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Clinical Laboratories and Pathology Groups

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Clinical Laboratories and Pathology Groups

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Woman Performs Do-it-yourself Fecal Transplant to Relieve Symptoms of IBS, Gets Donor’s Acne

Clinical laboratory scientists and microbiologists could play a role in helping doctors explain to patients the potential dangers of do-it-yourself medical treatments

Be careful what you wish for when you perform do-it-yourself (DIY) medical treatments. That’s the lesson learned by a woman who was seeking relief for irritable bowel syndrome (IBS). When college student Daniell Koepke did her own fecal transplant using poop from her brother and her boyfriend as donors her IBS symptoms improved, but she began to experience medical conditions that afflicted both fecal donors.

“It’s possible that the bacteria in the stool can influence inflammation in the recipient’s body, by affecting their metabolism and activating their immune response,” microbial ecologist Jack Gilbert, PhD, Professor and Associate Vice Chancellor at University of California San Diego (UC San Diego) told Business Insider. “This would cause shifts in their hormonal activity, which could promote the bacteria that can cause acne on the skin. We nearly all have this bacterium on skin, but it is often dormant,” he added.

A Fecal Microbiota Transplant (FMT) is a procedure where stool from a healthy donor is transplanted into the microbiome of a patient plagued by a certain medical condition.

Our guts are home to trillions of microorganisms (aka, microbes), known as the gut microbiota, that serve many important functions in the body. The microbiome is a delicate ecosystem which can be pushed out of balance when advantageous microbes are outnumbered by unfavorable ones. An FMT is an uncomplicated and powerful method of repopulating the microbiome with beneficial microbes.   

“With fecal microbiome transplants there is really compelling evidence, but the science is still developing. We’re still working on if it actually has benefits for wider populations and if the benefit is long-lasting,” said Gilbert in a Netflix documentary titled, “Hack Your Health: The Secrets of Your Gut.”

“The microbial community inside our gut can have surprising influences on different parts of our body,” microbial ecologist Jack Gilbert, PhD (above), of the Gilbert Lab at University of California San Diego told Business Insider. “Stools are screened before clinical FMTs, and anything that could cause major problems, such as certain pathogens, would be detected. When you do this at home, you don’t get that kind of screening.” Doctors and clinical laboratories screening patients for IBS understand the dangers of DIY medical treatments. (Photo copyright: University of California San Diego.)

Changing Poop Donors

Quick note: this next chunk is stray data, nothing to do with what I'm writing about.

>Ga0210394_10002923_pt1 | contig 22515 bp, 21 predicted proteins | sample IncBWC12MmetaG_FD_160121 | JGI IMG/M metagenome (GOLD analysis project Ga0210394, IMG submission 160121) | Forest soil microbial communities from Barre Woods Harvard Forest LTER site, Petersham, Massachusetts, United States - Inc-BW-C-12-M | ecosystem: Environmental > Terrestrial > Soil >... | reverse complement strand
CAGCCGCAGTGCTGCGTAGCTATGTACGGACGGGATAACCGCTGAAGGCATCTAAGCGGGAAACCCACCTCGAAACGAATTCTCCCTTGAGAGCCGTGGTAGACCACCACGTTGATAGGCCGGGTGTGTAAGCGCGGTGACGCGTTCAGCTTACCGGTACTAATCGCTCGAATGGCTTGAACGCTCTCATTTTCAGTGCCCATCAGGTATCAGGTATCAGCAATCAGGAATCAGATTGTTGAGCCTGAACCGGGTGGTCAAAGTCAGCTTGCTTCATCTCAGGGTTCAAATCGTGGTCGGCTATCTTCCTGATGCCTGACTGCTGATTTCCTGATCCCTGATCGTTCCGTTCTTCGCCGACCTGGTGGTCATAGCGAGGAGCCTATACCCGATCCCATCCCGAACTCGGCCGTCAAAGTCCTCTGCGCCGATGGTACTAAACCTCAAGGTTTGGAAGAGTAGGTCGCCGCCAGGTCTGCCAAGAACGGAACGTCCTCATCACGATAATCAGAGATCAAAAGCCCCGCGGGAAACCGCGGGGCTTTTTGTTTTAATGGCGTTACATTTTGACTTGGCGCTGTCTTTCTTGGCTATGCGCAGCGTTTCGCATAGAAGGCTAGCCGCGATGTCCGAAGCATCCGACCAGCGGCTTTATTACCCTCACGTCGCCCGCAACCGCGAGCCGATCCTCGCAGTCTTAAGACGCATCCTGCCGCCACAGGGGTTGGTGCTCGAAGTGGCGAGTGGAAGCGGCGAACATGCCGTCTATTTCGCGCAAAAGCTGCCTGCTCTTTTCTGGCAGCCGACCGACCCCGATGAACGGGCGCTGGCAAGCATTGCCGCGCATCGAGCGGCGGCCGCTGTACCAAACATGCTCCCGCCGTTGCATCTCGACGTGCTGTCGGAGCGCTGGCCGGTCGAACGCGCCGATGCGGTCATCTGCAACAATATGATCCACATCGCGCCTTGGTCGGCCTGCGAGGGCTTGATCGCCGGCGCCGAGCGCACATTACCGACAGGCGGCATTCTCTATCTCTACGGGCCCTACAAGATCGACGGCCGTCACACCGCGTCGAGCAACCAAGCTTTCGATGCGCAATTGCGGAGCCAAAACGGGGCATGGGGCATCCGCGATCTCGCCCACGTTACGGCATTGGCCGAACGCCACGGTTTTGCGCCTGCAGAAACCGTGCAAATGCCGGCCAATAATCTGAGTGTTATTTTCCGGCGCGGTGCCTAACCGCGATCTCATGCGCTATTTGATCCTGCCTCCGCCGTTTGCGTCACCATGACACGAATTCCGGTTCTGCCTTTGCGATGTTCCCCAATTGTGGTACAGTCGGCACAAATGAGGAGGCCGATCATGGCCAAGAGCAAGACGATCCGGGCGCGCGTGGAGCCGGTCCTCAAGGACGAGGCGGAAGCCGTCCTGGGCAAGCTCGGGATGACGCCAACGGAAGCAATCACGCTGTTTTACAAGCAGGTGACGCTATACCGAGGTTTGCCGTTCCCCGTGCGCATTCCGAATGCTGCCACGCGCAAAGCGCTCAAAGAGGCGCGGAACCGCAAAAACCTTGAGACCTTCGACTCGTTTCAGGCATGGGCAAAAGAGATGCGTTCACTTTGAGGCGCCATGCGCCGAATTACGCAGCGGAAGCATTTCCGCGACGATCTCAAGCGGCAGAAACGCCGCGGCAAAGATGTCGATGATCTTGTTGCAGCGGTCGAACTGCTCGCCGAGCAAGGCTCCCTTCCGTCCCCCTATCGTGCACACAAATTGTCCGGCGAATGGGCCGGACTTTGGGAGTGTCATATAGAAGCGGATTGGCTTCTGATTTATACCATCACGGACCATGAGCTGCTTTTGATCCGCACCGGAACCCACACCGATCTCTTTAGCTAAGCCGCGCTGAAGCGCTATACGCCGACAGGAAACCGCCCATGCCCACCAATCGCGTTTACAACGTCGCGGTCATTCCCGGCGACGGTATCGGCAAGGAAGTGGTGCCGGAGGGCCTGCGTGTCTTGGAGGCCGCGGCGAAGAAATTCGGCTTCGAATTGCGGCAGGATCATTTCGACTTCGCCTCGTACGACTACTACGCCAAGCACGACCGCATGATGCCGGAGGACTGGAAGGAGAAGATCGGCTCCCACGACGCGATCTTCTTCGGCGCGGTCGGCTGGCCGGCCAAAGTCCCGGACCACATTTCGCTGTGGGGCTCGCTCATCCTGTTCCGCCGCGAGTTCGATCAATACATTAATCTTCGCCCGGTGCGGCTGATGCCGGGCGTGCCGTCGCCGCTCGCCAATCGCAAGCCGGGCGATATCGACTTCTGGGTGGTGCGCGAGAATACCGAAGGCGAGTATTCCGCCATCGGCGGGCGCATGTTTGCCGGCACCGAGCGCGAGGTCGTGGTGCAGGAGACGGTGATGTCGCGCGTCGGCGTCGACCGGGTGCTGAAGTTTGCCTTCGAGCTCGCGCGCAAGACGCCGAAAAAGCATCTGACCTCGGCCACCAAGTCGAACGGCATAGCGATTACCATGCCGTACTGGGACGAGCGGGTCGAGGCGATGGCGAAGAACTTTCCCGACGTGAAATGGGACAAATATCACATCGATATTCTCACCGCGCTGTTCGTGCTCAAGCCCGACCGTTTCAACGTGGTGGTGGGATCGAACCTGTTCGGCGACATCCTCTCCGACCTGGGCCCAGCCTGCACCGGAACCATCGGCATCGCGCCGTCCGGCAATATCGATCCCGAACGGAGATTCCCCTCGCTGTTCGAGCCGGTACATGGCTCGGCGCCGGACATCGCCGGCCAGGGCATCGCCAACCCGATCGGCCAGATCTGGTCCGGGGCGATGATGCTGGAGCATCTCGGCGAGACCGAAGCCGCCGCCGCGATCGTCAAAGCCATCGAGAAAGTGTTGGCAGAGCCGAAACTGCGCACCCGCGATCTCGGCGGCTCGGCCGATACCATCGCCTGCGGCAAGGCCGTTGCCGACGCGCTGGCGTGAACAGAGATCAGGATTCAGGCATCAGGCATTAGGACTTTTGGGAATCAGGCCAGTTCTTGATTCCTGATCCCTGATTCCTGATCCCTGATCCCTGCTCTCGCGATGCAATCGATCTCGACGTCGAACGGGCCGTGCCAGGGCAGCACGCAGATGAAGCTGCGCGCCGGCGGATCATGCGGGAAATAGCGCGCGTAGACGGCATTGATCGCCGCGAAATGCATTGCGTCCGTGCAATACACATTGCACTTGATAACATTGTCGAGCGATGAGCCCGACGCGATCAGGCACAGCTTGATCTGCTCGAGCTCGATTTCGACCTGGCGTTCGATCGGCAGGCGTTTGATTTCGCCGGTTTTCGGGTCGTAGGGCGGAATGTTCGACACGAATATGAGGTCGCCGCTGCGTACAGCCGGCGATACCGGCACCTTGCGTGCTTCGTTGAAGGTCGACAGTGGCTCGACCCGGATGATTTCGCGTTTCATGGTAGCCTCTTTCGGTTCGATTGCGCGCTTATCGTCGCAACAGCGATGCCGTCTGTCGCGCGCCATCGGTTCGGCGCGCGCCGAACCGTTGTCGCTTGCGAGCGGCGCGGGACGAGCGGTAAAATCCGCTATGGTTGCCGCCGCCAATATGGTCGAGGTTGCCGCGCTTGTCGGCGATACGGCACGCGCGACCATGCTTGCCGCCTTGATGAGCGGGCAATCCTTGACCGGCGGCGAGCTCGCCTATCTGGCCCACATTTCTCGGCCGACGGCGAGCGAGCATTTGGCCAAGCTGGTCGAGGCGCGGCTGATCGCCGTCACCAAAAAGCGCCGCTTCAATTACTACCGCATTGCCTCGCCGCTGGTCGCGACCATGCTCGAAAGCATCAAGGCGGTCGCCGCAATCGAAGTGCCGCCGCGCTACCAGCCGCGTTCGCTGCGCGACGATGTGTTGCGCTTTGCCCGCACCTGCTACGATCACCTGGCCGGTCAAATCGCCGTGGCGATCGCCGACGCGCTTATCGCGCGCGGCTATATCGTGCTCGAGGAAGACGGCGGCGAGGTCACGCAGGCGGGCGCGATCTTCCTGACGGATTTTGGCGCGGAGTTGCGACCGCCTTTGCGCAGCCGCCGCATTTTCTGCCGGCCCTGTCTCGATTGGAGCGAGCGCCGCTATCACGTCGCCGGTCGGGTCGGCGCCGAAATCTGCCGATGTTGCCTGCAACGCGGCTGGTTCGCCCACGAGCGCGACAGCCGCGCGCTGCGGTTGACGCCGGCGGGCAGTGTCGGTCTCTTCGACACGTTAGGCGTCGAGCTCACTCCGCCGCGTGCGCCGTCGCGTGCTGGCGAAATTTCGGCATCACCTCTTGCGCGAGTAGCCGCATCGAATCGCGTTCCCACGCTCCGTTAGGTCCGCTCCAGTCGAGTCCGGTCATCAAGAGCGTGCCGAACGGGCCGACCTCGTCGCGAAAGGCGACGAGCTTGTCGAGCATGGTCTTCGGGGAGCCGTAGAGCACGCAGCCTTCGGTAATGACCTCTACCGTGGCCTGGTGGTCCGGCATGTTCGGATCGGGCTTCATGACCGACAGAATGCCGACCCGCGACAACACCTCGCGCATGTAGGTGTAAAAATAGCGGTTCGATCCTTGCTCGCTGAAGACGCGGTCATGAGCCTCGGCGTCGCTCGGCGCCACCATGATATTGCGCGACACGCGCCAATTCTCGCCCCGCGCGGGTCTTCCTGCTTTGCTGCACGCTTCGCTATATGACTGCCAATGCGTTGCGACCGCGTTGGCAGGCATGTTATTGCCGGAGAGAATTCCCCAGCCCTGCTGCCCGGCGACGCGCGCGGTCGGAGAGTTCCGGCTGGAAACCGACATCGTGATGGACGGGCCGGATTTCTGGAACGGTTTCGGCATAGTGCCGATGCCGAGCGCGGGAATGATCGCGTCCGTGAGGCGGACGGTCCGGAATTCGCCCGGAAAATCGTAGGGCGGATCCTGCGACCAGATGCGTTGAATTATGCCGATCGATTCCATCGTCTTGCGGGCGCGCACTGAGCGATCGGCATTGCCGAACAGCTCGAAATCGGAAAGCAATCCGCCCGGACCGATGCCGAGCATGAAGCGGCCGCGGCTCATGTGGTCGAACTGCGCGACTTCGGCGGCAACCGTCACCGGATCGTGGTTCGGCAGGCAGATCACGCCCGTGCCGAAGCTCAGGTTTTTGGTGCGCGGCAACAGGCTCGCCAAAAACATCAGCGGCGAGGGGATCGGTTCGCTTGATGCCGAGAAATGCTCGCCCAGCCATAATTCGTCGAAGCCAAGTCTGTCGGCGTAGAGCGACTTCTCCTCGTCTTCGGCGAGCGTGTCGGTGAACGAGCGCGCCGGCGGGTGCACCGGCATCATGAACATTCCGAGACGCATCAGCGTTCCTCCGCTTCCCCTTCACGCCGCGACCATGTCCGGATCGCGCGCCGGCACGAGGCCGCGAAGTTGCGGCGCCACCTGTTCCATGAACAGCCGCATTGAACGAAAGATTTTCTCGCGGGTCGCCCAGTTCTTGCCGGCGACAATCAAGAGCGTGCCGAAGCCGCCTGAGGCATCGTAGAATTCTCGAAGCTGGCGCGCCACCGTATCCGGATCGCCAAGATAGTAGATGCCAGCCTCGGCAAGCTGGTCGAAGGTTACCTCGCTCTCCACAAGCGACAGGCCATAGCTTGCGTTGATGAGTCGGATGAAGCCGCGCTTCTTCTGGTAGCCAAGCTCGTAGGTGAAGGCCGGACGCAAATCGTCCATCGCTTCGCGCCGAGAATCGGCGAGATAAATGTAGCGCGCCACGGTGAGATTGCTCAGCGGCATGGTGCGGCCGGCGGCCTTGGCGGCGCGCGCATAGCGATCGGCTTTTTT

When Koepke began experiencing symptoms of IBS including indigestion, stabbing pains from trapped gas and severe constipation, she initially turned to physicians for help.

In the Netflix documentary, Koepke stated that she was being prescribed antibiotics “like candy.” Over the course of five years, she completed six rounds of antibiotics per year, but to no avail.

She also changed her diet, removing foods that were making her symptoms worse. This caused her to lose weight and she eventually reached a point where she could only eat 10 to 15 foods. 

“It’s really hard for me to remember what it was like to eat food before it became associated with anxiety and pain and discomfort,” she said.

In an attempt to relieve her IBS symptoms, Koepke made her own homemade fecal transplant pills using donated stool from her brother. After taking them her IBS symptoms subsided and she slowly gained weight. But she developed hormonal acne just like her brother. 

Koepke then changed donors, using her boyfriend’s poop to make new fecal transplant pills. After she took the new pills, her acne dissipated but she developed depression, just like her boyfriend. 

“Over time, I realized my depression was worse than it’s ever been in my life,” Koepke stated in the documentary.

She believes the microbes that were contributing to her boyfriend’s depression were also transplanted into her via the fecal transplant pills. When she reverted to using her brother’s poop, her depression abated within a week.

Gilbert told Business Insider his research illustrates that people who suffer from depression are lacking certain bacteria in their gut microbiome.

“She may have had the ‘anti-depressant’ bacteria in her gut, but when she swapped her microbiome with his, her anti-depressant bacteria got wiped out,” he said.

FDA Approves FMT Therapy for Certain Conditions

Typically, the fecal material for an FMT procedure performed by a doctor comes from fecal donors who have been rigorously screened for infections and diseases. The donations are mixed with a sterile saline solution and filtered which produces a liquid solution. That solution is then administered to a recipient or frozen for later use. 

Fecal transplant methods include: